Dr. Willie Griffin is a historian who studies the black press and Charlotte’s local African American history, an educator, a native Charlottean, and the historian at Levine Museum of the New South. We’re looking forward to the publication of his biography of Trezzvant W. Anderson, and in the meantime we asked him to share his reading list:
In college, my wife introduced me to Octavia Butler, a science fiction writer who grew up in California. I really love her books and one of my favorite works by her is Kindred. It explores the interconnectedness of our shared history.
I also started reading Walter Mosley, a prolific mystery writer, in undergrad. I love his Easy Rawlins series.
In graduate school at Morgan State University, Rosalyn Terborg-Penn’s African American Women in the Struggle for the Vote, 1850-1920 opened my eyes to the importance of telling the stories of Black women.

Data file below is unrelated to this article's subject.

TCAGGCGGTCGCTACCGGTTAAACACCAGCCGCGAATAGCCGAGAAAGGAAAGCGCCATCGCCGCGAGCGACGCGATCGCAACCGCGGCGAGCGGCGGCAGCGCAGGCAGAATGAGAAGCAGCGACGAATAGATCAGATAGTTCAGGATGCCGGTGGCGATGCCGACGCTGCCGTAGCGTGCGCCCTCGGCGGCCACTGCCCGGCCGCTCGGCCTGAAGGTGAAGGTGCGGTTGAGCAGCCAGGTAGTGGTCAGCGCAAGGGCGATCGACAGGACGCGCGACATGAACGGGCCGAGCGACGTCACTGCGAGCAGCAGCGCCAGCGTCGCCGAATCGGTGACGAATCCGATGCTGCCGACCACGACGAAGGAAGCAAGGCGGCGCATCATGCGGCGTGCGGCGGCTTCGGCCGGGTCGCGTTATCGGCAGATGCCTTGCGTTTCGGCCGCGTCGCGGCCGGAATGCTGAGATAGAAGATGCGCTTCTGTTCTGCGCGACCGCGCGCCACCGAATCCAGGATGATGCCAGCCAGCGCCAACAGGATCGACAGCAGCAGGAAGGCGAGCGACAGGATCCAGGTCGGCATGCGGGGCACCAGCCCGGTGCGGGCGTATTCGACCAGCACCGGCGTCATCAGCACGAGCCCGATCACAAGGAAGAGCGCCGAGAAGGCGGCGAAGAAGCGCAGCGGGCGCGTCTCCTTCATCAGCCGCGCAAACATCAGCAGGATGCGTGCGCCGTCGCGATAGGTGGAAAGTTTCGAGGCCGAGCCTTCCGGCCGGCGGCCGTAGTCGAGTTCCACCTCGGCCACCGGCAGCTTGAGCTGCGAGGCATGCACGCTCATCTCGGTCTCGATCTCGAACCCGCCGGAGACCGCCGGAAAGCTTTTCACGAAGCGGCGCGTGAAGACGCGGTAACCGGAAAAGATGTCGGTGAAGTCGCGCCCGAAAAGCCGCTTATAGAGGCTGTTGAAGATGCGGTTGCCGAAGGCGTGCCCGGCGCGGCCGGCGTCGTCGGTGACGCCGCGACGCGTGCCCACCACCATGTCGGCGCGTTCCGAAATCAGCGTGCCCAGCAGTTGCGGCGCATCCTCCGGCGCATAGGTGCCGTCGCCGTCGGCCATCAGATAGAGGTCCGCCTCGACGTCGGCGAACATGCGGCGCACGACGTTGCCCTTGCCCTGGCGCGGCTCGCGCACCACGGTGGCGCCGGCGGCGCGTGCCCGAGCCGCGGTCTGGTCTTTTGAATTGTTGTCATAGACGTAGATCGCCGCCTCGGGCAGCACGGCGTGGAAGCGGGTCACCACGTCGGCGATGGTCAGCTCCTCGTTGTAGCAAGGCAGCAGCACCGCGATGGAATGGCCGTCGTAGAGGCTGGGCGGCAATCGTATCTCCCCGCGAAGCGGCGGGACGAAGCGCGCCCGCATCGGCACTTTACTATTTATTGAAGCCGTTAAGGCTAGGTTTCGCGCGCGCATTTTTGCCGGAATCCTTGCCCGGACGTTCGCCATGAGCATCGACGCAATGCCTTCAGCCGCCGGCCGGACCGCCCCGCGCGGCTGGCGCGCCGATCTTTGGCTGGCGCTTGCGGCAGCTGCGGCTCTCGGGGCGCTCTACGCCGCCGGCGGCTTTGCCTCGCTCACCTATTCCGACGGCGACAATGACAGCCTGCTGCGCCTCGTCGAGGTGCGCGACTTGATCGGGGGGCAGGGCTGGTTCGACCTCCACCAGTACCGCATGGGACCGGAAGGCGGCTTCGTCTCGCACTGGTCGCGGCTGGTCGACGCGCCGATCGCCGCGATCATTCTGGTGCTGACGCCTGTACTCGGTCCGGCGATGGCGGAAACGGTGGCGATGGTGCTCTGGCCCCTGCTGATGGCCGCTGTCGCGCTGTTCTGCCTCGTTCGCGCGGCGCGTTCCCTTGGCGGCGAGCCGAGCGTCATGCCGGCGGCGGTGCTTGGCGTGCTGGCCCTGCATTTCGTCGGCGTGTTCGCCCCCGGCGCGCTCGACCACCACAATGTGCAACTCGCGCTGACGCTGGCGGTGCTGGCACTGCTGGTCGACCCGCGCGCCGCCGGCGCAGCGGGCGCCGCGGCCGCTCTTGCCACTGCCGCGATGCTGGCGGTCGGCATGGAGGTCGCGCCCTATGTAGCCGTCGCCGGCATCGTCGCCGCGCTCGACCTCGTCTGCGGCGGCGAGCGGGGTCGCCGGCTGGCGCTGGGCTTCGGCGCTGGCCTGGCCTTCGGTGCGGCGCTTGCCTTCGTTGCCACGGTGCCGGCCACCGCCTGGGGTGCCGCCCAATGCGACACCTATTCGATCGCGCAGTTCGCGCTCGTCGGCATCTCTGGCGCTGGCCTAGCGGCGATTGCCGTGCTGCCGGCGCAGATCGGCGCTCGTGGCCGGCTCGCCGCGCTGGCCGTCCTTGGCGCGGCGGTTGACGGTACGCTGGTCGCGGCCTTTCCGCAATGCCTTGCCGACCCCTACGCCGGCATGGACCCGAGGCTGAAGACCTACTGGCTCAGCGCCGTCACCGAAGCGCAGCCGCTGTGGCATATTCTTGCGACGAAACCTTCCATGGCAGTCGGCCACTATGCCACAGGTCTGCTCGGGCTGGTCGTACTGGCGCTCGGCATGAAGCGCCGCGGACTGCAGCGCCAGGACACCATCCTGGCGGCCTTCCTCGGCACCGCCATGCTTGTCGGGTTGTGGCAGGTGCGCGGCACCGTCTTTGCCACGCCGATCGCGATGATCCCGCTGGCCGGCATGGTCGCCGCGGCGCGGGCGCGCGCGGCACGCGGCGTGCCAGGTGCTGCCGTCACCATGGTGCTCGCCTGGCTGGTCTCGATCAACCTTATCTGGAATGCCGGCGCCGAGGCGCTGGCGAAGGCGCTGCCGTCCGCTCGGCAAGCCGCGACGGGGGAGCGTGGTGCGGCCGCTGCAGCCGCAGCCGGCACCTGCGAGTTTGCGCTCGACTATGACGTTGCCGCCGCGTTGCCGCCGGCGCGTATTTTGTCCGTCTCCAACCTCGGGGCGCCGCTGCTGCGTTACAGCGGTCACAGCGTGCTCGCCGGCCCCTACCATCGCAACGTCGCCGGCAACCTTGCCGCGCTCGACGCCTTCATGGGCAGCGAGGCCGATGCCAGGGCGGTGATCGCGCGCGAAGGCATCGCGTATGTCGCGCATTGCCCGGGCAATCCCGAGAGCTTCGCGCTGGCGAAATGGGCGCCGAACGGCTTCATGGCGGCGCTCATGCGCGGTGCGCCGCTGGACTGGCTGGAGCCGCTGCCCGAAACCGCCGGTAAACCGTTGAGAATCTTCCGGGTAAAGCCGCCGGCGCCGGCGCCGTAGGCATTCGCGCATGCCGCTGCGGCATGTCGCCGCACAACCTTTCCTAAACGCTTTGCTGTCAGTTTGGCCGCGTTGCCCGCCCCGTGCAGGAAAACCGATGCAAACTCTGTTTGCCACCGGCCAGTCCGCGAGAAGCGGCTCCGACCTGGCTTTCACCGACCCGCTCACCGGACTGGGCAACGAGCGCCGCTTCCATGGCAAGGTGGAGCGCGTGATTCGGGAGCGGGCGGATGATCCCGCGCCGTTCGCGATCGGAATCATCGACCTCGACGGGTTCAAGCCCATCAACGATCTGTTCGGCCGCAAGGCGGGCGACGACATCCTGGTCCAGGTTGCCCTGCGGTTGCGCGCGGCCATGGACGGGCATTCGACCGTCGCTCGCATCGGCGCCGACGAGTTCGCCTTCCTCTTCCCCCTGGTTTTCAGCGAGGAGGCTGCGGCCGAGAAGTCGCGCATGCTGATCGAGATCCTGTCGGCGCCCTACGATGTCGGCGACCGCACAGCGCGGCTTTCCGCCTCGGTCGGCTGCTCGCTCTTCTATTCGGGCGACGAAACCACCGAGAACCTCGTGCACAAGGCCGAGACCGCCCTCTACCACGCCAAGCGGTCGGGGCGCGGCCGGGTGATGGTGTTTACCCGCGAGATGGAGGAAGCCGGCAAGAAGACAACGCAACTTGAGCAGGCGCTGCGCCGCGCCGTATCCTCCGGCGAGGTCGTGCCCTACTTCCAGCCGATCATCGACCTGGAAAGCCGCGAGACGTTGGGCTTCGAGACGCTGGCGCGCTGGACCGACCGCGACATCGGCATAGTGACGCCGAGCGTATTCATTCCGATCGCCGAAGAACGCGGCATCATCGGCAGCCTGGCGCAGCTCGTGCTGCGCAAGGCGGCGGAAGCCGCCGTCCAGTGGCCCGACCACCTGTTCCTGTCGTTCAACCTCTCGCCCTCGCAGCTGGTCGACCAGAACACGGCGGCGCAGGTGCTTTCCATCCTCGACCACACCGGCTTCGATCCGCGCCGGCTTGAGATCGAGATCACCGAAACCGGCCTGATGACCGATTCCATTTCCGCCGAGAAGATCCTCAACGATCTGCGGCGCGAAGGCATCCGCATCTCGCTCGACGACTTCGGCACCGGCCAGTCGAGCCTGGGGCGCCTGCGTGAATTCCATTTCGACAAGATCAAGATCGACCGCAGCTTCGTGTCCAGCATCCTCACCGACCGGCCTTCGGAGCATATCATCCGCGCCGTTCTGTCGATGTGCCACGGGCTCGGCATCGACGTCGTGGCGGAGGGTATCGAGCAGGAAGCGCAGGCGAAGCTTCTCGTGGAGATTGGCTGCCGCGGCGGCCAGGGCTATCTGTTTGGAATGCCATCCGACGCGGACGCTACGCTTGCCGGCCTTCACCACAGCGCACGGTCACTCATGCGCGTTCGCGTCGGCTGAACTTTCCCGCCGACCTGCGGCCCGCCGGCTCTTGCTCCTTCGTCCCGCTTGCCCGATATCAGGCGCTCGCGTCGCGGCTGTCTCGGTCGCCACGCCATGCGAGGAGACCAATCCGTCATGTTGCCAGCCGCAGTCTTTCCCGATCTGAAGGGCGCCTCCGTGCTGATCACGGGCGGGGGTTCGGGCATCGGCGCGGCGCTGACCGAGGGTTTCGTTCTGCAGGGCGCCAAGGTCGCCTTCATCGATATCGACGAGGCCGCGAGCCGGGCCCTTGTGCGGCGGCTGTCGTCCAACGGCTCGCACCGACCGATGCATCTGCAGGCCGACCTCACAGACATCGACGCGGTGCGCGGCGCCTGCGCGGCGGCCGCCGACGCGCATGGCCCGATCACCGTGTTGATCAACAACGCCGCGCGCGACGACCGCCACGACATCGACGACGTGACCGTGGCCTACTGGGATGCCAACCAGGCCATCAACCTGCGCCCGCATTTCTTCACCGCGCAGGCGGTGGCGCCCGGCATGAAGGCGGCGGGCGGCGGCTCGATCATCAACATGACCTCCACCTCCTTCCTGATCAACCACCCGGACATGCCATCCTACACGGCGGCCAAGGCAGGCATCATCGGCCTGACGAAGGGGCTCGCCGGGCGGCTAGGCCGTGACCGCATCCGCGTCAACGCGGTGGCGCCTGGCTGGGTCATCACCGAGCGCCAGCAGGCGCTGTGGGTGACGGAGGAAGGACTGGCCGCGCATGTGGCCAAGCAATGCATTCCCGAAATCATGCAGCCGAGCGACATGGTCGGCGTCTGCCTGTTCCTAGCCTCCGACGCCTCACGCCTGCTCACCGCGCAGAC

While completing my doctorate, I read the works of Heather A. Williams, who wrote Self-Taught: African American Education in Slavery and Freedom and Help Me to Find My People: The African American Search for Family Lost in Slavery. These profoundly impacted my understanding of African American history during the critical period of transition from enslavement to freedom.
At present, as I write my biography of Trezzvant W. Anderson, I am re-reading Janette T. Greenwood’s Bittersweet Legacy: The Black and White “Better Classes” in Charlotte, 1850-1910 and Tom Hanchett’s Sorting Out the New South City: Race, Class, and Urban Development in Charlotte, 1875-1975.
Finally, with the recent death of Lawrence Otis Graham, I decided to pick up his controversial Our Kind of People: Inside America’s Black Upper Class.